Orbiting astronaut around the Moon isn't worth the risk. The risk, in ALL 18 cases of astronaut casualties, consists of blowing up when leaving or entering Earth's atmosphere. Landing on and launching from the Moon is safer because it lacks atmosphere. The investigation of the last Shuttle disaster concluded that the mission's objectives weren't worth the risk to life. Putting astronauts' lives at risk requires a Lunar landing and field geology there in order to be motivated. If a couple of astronauts paid SpaceX for rounding the Moon for their own reasons, that is just fine. It's obviously worth it for them.

Bob: 03/10/2017 10:08 CST

Adding to Marcel's water shielding idea, fuel cells can add to the water supply for that. Setting aside an exclusive fuel cell network by-product (water) for shielding use only would ensure a steady supply for shielding. When the supply becomes excessive then the shielding network can allow the excess to be passed to station consumables. Start/Stop fuel cells will also be a major benefit as compared to the first spacecraft fuel cells, Gemini days for the U.S. .

Ken: 03/10/2017 09:58 CST

Thanks for the numbers Marcel - I didn't realize the shield could be that thin. So a 20cm shield of water around something the size of an S-IVB (Skylab - I'm only using Skylab as an example because I don't know the proposed dimensions of the station) would be 90 tonnes which is almost the mass of fuel carried in a fully fueled S-IVB. And I think 90 tonnes is more than the Block 1 SLS can deliver to LEO (nevermind lunar orbit). I wonder how many launches this will take and whether they will do the bulk of station assembly in LEO or in lunar orbit.

arbitrary: 03/11/2017 03:59 CST

20 cm has been around as a figure for what is required to block a Solar eruption. Earthy's atmosphere corresponds to about 10 meters of water 1,000 cm. That's the environment where we have evolved.

dougforworldsexplr: 03/13/2017 10:41 CDT

Although that would be good to bring focus on space exploration including from United States closer to the Moon, I hope there is a change in focus from an orbiting lunar space station. Will the Trump administration consider bringing American and other allied astronauts such as from Europe, Canada, Japan etc. and hopefully other nations to a long-term human base on the surface of the Moon that would have much more value in terms of resources, inspiration, science investigation and strategic value than a lunar orbiting space station. A human long-term base on the surface of the Moon would also be of much more value for a proving ground for a long-term human base on the surface of Mars as a more long-term goal because of the similarity of gravity and both being exposed to radiation from space and access to some native resources compared to an orbiting lunar space station.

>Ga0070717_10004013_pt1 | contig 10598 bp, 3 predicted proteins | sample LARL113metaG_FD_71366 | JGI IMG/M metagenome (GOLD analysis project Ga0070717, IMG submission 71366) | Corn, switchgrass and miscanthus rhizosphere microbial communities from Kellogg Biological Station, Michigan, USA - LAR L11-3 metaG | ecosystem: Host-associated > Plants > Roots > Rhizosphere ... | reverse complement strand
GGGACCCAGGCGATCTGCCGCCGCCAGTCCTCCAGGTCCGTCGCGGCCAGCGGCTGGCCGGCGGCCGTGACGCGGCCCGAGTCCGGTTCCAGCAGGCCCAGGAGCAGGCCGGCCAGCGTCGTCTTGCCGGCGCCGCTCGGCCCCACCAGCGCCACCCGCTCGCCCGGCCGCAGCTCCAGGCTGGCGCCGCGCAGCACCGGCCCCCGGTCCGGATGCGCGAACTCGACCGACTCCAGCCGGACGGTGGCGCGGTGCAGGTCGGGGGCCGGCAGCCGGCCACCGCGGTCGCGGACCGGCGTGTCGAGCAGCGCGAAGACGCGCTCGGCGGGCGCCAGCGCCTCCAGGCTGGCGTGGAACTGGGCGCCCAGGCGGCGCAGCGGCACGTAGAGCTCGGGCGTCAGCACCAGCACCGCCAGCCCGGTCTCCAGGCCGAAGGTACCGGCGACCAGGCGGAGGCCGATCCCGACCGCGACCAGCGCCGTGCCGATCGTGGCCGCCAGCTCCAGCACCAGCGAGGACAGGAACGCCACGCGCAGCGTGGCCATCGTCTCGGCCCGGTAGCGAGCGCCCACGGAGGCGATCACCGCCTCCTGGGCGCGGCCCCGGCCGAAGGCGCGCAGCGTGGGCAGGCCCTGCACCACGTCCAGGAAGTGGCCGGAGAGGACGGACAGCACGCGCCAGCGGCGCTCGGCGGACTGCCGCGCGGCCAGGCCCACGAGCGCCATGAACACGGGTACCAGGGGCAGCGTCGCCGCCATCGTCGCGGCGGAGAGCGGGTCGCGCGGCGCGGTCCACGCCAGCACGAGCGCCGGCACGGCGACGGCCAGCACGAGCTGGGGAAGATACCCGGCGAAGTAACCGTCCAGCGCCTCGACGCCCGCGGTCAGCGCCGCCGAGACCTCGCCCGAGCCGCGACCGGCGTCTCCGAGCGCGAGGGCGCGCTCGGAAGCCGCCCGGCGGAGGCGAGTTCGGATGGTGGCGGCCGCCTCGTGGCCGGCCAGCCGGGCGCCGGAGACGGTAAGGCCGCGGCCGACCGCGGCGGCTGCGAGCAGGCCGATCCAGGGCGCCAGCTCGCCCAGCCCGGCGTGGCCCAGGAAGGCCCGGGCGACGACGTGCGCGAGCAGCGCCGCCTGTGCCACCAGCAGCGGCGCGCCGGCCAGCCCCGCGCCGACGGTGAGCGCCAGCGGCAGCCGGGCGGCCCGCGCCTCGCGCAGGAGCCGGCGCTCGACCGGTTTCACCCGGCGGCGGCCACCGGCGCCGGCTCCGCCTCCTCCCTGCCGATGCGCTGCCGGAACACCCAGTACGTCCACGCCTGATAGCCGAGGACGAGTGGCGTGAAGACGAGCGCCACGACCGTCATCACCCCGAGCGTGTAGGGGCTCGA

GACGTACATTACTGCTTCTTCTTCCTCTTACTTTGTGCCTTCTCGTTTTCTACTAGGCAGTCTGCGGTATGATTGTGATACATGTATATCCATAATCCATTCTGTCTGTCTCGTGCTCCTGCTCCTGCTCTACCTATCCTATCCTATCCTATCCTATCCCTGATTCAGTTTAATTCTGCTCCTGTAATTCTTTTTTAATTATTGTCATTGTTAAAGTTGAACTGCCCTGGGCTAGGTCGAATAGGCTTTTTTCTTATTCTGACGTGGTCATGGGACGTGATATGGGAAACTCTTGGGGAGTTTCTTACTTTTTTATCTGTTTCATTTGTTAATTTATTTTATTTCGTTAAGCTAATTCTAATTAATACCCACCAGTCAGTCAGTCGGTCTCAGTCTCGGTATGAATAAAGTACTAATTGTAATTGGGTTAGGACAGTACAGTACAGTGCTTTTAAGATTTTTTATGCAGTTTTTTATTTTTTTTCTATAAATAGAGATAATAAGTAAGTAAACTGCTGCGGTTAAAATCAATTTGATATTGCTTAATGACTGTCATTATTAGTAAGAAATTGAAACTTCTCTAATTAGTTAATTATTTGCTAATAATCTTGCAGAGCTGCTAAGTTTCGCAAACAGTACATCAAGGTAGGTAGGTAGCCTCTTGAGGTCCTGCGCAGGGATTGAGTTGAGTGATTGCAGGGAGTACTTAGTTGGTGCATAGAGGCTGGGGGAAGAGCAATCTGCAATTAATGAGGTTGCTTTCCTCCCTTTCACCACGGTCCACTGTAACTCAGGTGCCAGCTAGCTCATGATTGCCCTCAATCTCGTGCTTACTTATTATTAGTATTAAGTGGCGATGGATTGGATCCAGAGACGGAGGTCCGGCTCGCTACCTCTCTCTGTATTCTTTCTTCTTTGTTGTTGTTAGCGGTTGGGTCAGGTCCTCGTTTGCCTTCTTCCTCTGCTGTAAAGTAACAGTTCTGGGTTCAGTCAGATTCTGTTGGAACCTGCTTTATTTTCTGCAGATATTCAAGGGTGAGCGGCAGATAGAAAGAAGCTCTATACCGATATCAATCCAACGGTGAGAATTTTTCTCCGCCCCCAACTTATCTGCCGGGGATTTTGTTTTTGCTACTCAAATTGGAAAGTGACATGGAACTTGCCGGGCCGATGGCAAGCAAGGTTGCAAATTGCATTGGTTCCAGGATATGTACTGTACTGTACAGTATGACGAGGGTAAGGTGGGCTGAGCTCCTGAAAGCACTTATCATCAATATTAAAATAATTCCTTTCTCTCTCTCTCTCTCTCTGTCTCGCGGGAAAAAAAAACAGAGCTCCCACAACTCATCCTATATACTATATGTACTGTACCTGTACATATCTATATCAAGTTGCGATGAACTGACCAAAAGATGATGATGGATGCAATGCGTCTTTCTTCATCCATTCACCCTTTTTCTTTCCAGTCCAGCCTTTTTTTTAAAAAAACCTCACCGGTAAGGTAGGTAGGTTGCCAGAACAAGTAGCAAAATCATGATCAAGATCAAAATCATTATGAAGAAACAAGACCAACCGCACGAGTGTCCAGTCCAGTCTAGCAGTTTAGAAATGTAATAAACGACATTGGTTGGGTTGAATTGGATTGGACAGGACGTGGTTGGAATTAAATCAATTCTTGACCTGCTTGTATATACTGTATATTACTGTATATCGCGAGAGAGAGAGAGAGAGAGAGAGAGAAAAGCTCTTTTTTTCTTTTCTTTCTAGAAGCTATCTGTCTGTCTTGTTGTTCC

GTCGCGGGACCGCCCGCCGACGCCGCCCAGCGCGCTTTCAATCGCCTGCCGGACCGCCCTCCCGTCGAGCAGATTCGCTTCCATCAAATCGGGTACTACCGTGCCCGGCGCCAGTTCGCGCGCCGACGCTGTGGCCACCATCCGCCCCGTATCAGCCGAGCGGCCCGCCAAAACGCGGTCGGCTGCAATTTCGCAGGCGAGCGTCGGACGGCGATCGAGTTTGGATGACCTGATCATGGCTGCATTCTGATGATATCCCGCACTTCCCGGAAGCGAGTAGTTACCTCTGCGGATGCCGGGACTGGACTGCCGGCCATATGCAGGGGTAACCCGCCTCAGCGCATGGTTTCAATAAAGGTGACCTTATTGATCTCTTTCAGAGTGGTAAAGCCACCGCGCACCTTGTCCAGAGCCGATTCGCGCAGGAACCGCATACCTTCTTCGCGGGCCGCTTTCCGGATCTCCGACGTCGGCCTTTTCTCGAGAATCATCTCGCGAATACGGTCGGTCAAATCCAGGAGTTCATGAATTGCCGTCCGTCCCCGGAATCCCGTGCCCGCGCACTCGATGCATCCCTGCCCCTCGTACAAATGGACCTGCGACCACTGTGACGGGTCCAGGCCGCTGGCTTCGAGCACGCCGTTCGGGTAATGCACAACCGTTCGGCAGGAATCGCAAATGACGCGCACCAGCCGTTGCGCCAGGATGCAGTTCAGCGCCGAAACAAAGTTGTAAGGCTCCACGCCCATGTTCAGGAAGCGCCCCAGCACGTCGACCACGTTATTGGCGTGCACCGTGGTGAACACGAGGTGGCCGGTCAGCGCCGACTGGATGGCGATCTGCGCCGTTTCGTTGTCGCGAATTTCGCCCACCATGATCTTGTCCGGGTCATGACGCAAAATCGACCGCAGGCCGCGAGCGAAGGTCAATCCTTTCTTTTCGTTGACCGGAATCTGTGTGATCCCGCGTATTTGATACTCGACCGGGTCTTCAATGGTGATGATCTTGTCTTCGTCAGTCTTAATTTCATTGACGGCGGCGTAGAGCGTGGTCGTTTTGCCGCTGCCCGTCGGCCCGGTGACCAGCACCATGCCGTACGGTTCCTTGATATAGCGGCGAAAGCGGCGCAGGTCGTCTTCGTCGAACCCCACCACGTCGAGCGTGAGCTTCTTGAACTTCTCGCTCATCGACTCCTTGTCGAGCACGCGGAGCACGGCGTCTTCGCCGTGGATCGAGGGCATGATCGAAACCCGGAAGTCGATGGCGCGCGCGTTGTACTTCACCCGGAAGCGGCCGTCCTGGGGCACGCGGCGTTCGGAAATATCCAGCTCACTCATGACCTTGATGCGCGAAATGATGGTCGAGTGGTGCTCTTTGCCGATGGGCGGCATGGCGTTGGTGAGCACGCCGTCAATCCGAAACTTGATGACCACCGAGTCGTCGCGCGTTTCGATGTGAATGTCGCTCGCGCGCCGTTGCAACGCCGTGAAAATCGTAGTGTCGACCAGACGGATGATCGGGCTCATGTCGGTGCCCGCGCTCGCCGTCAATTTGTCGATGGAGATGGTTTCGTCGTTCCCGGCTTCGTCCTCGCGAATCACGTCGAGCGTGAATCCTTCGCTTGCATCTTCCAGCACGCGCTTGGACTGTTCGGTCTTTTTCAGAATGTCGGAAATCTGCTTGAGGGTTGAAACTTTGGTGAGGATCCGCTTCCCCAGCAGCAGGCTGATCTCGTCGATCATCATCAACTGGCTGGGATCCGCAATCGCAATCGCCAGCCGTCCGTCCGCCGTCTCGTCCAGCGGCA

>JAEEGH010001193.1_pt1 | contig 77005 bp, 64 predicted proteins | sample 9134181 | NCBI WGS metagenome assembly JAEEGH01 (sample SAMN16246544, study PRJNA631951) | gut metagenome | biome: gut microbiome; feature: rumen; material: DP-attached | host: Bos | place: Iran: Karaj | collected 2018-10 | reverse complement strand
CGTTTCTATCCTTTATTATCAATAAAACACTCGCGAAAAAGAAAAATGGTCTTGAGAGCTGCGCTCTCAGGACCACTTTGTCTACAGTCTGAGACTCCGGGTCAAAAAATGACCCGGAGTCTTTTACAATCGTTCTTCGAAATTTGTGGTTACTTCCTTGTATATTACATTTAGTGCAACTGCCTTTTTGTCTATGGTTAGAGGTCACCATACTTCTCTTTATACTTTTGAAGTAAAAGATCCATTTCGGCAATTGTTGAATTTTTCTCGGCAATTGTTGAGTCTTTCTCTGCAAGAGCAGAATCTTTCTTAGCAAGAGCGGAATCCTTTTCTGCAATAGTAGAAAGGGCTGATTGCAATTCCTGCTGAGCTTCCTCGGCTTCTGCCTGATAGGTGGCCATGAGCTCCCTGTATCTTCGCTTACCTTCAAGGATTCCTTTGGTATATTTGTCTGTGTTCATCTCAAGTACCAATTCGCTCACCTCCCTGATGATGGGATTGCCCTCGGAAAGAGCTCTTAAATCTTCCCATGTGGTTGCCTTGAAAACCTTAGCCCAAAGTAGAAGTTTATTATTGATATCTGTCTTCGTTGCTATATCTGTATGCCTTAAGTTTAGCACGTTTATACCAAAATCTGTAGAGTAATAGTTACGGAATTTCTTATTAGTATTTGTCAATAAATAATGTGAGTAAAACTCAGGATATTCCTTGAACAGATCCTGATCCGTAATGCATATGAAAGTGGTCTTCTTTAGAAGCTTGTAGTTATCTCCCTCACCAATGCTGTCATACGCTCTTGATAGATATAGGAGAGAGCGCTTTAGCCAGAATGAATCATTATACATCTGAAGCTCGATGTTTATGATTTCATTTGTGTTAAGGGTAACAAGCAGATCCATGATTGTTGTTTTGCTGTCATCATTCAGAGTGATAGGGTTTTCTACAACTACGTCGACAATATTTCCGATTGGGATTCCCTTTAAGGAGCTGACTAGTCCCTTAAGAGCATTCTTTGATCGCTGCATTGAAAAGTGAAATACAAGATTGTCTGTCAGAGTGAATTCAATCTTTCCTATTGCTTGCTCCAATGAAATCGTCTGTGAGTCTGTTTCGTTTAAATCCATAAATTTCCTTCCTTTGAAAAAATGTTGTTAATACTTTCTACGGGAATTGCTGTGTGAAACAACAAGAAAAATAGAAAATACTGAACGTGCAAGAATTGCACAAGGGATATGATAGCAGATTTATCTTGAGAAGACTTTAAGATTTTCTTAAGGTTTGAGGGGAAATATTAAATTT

Arbitrary: 03/13/2017 02:49 CDT

International "cooperation" between governments is way way way too expensive and high risk. It is very much cheaper to do it within one nation or one company. Involving even more parasitic special interests who each have corrupted their own politicians and bureaucrats in each other country too, creates an unmanageable mess of looting, delays, sabotages, extortions and random cancellation of key components of the project. See Dart/Aim and Juice and ExoMars and on and on of the graveyard of wasted resources of US/ESA collaborations that were sabotaged. International cooperation can only work when it is non-governmental. Between companies and between scientists. When a government decides to spend a billion tax monies on X, all the international psychopathic parasites immediately attack it in order to loot it to death. And they always do, space missions are only successful when they are done nationally or by one single company. That is the only possible way to organize success, beyond arranging an academic discussion.

reader: 03/13/2017 07:06 CDT

So, the biggest mistake in ISS architecture was relying on single, ultra expensive launch vehicle as way of constructing it. Instead of relying on the worldwide stable of perfectly capable expendable launch vehicles, most pieces were designed to be flown on STS only. Glad that we learned the operational fragility lesson on this. This proposed outpost would only be built by ... SLS. Instead of relying on a distributed launch architecture where proven launch vehicles like Atlas, Ariane, Proton, H-II, Falcon 9 and future vehicles like Angara, Vulcan could all do their part of lifting, lets just paint everything in the SLS corner from the get go. Politics trumps common sense ?